“I regard Job 1 and 2 as the strangest chapters theologically in the Bible. The story they tell challenges what most Christians believe about God, man, law, causation, and time. If everything that people knew about God were based on the first two chapters of Job, they would have a strange religion. On the other hand, if everything they knew about God were based on the Bible, but without the first two chapters of Job, people would have a seriously incomplete religion. Because so few Christians take seriously the Book of Job, most of them have a seriously incomplete religion.” – Gary North, Predictability and Dominion: An Economic Commentary on Job
Gary North says Job is a strange book, and he’s right. Satan appears in heaven. God brags to Satan about His blameless and upright servant Job, and then grants Satan permission to attack him. Job’s wife encourages him to curse God and die. Job’s friends come to comfort him but end up accusing him of sin. When God makes a personal appearance, He asks Job a series of questions rather than answering Job’s questions.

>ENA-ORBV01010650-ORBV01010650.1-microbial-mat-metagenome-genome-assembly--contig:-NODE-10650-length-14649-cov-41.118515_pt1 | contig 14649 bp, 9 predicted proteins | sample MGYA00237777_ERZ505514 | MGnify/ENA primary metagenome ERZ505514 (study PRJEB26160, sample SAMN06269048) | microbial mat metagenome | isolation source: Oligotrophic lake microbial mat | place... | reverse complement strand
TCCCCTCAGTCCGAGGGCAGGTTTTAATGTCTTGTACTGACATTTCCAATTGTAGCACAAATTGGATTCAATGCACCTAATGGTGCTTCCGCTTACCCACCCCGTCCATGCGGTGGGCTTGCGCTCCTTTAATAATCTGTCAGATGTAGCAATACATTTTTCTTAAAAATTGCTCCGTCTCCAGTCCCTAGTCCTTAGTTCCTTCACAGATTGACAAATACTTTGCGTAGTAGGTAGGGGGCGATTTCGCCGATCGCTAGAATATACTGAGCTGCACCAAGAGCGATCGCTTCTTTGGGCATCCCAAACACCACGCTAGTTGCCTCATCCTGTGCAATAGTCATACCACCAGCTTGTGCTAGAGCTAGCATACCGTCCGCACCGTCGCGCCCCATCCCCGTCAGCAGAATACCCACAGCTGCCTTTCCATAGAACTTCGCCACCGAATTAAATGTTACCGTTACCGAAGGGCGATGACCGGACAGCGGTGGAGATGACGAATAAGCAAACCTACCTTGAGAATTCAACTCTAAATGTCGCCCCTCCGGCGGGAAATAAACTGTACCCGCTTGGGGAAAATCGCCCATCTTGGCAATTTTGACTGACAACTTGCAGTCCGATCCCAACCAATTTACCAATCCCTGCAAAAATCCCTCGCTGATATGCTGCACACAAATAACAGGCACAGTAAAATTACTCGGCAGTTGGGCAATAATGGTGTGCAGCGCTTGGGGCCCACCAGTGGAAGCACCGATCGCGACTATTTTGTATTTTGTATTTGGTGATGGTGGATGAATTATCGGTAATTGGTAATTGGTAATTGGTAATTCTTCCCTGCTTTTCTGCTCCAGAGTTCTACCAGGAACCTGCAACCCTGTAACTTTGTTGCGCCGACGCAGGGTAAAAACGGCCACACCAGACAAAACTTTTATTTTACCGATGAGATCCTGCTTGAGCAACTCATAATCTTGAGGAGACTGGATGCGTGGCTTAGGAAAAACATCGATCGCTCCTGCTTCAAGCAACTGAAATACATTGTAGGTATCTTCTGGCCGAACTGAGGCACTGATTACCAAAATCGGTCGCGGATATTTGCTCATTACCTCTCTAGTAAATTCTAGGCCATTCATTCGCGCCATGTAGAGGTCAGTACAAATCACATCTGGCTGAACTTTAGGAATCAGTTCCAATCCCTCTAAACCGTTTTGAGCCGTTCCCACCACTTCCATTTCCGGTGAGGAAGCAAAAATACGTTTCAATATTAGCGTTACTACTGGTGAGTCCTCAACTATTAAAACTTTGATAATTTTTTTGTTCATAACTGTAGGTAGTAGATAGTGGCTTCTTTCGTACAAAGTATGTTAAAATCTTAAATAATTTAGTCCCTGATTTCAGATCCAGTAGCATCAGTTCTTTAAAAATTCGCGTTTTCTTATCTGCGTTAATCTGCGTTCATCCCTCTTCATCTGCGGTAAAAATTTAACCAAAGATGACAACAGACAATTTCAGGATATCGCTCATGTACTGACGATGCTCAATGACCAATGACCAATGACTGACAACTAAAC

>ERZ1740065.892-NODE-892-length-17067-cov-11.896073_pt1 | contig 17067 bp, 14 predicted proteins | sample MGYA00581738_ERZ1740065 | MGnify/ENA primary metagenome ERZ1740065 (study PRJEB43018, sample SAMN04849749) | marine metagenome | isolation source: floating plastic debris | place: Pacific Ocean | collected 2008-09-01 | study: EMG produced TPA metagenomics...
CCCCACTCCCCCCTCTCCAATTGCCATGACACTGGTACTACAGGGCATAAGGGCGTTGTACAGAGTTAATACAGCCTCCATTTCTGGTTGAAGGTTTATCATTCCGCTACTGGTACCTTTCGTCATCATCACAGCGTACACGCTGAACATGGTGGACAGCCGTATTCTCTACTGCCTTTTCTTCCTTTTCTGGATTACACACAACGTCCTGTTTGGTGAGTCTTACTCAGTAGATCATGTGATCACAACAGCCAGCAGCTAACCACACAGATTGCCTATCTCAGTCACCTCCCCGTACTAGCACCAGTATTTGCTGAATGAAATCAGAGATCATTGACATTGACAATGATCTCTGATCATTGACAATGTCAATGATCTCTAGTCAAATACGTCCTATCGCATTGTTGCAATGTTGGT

Job is not a popular book. Aside from a couple of phrases–“The Lord gave and the Lord has taken away,” and “I know that my Redeemer lives,” most American Christians are unfamiliar with it. It is not only modern preachers and Christians that avoid Job either. Job is only mentioned in the Bible two other places outside the Book of Job (In Ezekiel 14:14 and James 5:11). By way of comparison, David is mentioned 55 times in the New Testament alone.
It is a difficult book in many ways. It raises hard questions and does not offer easy answers. It does not seem right that a God fearing man like Job should experience unbearable suffering for no apparent reason under the watchful eye of a loving, all powerful God.
However, we have a powerful key to understanding Job that Old Covanent believers lacked. We know that the Old Testament Scriptures abound with types and shadows pointing to Jesus. When we see an innocent man like Job, sowing good but reaping evil, we should be reminded that Jesus, who was perfectly sinless, suffered and died in the place of sinful people like you and I.
Job’s suffering was not the end of the story. Ultimately, Satan was defeated and humiliated. Job never did curse God in his suffering, as Satan claimed he would, while Job was even more blessed than before. In a similar way, the cross appeared to be the end of Jesus’s ministry and mission, but in reality the cross was the tool He used to atone for our sins.
The goal of Job is not to explain why bad things happen to good people. The main point is not to show us how to be patient in affliction (even though it can help with that, as James 5:11 indicates). Its main purpose is to point to our Savior, who suffered in our place.